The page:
Today I received my new Canon EF 300mm f/2.8L IS II USM lens together with Canon 2x TC MkIII and Canon 52mm C-PL Drop-in Filter. At the beginning of the year, I was interested in the new Canon EF 500mm f/4L IS II USM, but trips to Australia in June, July and August convinced me that I needed f/2.8 for low light shooting. And seeing as the new Canon EF 600mm f/4L IS II USM weighs only a bit more than the 500, I felt it was better to save and buy that lens at a later date and get the new 300 instead of the 500. Another big consideration was the feedback from wildlife photographers who had used the new 300 with the new 2x TC MkIII – they all said the IQ was excellent especially when stopped down a little to f/6.3 or f/7.1. So having a relatively light, compact, effective 480/2.8; 672/4 (I already own the 1.4x TC MkIII) and 960/5.6 focal length choice was very appealing. Additionally, when I get my FF body (probably the 1Dx), I will have a choice of 6 different focal lengths (300, 420 & 600 with the 1Dx; 480, 672 & 960 with the 7D) – all with excellent image quality! I am also secretly hoping that Canon puts out a EF 800mm f/5.6L IS II USM, although with the latest pro FF bodies not AF-ing at f/8, the new 600 would still a better choice for maximum reach and versatility. Anyway, the 300/2.8 plus 600/4 combination is what I decided on for my wildlife photography going forward.

Canon EF 300mm f/2.8L IS II USM

Canon EF 300mm f/2.8L IS II USM

So late this morning I picked up my new lens and headed for the Isahaya Reclaimed Land Areas for some shooting! As I was excited to see what the 300 could do with the 2x TC attached, that was the combination I used today. I will experiment with the other two focal length options later. Looking over the lens, it was pretty much the same as the version 1 IS that I was very familiar with. But even though the new version is only slightly lighter, the difference is noticeable. I like the way the switches are positioned in this new version, and immediately I set the IS Mode to 3 and the focus limiter to 6m – infinity. The new Mode 3 is one reason I wanted this lens, but it felt really weird initially! No IS at all in the viewfinder even when the shutter is half-pressed and an effective 960mm focal length handheld means a bit of hand shake, and when you fully depress the shutter it seems like nothing has happened! But, checking the shot in the rear display showed that the IS did indeed activate and work – amazing! I think if the majority of shots are of stationary subjects, then Mode 1 is probably better for handheld shooting, but if there is a possibility of having to quickly shoot a moving subject, then Mode 3 is definitely the way to go. Of course, you should also probably use a tripod if using the 7D/300/2xTC combination!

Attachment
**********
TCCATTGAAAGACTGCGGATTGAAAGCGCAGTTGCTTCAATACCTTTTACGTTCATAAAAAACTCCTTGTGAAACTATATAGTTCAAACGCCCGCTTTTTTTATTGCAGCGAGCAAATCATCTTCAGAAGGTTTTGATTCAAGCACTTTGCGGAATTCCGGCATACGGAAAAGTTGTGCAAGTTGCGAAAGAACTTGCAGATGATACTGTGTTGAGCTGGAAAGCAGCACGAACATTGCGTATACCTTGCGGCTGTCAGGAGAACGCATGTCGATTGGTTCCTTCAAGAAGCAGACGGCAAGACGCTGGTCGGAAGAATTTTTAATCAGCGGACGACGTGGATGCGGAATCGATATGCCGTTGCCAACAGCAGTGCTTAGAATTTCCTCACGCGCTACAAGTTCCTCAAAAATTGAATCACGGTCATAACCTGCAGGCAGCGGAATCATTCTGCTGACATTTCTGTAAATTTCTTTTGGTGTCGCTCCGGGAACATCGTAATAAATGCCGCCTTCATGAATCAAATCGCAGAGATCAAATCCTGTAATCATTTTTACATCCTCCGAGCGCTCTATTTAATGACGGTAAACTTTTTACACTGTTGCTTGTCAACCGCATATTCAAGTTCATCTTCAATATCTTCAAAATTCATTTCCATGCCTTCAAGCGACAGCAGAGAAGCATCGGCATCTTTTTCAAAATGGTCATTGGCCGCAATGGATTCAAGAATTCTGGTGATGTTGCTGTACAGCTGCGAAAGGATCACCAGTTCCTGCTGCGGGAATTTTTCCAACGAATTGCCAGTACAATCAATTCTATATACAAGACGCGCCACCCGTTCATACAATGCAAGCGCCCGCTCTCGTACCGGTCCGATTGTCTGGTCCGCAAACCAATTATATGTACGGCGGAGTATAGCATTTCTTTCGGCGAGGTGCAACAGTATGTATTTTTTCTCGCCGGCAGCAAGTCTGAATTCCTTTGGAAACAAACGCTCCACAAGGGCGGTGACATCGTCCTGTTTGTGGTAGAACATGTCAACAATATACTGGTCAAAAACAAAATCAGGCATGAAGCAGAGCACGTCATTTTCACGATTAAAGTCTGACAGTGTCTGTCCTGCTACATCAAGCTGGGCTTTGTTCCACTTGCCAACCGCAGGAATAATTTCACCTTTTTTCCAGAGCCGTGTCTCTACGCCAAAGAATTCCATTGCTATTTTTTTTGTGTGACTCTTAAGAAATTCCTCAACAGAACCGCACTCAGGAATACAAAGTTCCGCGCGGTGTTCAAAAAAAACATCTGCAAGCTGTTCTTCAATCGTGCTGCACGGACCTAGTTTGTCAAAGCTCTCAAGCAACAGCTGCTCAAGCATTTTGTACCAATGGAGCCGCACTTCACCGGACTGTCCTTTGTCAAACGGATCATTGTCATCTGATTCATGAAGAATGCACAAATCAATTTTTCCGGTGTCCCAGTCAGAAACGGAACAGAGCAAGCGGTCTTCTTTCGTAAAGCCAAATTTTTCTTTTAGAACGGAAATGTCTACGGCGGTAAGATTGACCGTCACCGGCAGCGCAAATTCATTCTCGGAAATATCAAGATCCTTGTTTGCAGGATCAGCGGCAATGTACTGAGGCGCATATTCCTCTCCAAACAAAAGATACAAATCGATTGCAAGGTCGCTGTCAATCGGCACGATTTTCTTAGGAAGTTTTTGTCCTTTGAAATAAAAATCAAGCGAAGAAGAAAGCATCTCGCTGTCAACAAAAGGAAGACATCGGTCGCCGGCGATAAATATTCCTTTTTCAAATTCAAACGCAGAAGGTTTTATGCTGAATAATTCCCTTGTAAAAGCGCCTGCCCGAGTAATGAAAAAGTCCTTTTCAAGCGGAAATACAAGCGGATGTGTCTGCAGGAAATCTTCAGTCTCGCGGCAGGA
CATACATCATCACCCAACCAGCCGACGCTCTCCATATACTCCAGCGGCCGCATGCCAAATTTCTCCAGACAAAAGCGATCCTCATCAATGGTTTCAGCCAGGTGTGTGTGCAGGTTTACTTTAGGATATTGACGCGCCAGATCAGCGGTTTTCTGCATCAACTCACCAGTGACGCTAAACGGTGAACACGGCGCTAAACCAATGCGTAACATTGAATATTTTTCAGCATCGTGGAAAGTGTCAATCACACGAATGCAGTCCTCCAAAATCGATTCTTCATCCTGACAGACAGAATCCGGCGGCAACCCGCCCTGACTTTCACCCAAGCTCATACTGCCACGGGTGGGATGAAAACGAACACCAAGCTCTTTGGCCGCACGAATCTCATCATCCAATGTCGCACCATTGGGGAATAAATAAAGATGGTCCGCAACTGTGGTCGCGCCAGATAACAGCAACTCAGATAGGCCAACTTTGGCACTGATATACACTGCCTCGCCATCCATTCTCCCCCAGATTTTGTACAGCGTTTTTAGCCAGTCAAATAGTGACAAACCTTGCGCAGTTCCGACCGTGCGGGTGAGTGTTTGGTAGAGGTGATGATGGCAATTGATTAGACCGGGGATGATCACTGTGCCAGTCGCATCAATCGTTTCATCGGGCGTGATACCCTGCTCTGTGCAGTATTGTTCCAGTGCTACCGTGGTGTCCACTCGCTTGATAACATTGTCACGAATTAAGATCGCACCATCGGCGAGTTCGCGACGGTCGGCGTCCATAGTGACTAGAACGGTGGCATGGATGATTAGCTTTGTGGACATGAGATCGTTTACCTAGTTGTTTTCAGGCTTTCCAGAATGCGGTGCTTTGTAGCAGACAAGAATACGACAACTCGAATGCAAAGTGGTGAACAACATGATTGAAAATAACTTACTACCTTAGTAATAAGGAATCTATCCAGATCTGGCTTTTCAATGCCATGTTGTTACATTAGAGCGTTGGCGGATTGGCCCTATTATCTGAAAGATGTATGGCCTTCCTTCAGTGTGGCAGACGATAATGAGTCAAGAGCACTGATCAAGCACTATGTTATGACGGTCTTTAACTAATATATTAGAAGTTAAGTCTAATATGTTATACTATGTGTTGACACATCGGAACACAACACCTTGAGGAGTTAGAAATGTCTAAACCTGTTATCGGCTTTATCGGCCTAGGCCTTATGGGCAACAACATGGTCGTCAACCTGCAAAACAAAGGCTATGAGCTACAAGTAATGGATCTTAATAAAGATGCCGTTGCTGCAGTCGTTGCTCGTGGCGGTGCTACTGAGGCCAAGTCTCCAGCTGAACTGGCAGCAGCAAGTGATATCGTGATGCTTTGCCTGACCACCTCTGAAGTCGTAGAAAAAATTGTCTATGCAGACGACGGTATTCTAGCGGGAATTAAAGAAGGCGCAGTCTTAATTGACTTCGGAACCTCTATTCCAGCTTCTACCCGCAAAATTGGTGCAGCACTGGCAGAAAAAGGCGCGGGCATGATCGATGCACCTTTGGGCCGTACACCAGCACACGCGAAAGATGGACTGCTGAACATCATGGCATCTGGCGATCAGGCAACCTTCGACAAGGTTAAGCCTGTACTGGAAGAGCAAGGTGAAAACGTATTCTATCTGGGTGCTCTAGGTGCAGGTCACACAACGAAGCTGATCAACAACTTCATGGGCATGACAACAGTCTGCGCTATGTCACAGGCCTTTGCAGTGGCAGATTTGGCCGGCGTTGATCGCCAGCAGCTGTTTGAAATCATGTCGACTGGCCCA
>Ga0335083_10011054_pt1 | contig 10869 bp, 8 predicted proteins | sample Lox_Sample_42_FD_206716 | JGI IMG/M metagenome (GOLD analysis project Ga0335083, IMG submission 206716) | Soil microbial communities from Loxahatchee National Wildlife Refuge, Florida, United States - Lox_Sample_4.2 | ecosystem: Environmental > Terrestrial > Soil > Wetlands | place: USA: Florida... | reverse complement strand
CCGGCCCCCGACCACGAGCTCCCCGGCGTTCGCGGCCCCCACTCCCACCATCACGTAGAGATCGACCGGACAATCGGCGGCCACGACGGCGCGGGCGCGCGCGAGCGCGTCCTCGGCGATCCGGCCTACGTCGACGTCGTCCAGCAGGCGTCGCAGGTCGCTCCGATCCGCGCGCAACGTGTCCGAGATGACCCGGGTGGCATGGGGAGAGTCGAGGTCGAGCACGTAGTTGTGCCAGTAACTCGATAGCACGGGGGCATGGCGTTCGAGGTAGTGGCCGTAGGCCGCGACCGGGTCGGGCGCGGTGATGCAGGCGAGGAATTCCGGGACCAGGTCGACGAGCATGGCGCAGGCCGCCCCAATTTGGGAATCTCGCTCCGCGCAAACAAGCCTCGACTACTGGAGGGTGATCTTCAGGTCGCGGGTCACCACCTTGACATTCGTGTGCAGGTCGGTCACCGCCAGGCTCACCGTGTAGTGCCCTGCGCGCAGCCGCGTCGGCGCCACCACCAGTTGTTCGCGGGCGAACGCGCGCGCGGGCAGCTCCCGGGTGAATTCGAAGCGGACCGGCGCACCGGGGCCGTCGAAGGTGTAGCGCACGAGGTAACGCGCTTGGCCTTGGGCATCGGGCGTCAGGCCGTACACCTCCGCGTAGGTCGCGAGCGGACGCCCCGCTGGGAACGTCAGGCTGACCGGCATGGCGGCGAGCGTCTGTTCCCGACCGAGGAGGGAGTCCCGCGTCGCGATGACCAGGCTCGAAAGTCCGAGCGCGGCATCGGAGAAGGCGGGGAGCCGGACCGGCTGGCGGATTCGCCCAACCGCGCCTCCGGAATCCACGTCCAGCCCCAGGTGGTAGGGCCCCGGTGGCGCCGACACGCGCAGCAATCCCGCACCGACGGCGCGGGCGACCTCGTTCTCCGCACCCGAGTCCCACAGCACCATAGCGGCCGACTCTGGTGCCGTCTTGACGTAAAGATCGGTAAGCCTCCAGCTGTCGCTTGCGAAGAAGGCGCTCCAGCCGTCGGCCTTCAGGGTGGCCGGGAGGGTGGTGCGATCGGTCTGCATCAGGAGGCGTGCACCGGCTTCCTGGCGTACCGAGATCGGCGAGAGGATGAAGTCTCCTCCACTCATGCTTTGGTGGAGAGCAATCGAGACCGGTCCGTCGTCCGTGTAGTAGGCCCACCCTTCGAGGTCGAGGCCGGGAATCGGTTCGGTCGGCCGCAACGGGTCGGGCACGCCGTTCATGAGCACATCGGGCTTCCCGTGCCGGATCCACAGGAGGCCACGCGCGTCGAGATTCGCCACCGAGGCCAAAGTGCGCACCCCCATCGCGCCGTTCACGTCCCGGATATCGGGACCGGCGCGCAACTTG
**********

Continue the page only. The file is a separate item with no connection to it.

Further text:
I was worried about the AF speed with the 2xTC attached. Having been using the 70-300/4-5.6L IS for several months now, I was in a good position to compare the AF speed of different lenses at f/5.6. I have to say that generally the 600/5.6 focused faster and more accurately than the 300/5.6, but only a little bit better. The Ai Servo mode was much faster to pick up and track subjects with the 600/5.6, especially against the sky. I can’t wait to see how good the AF is with the lens at its native focal length!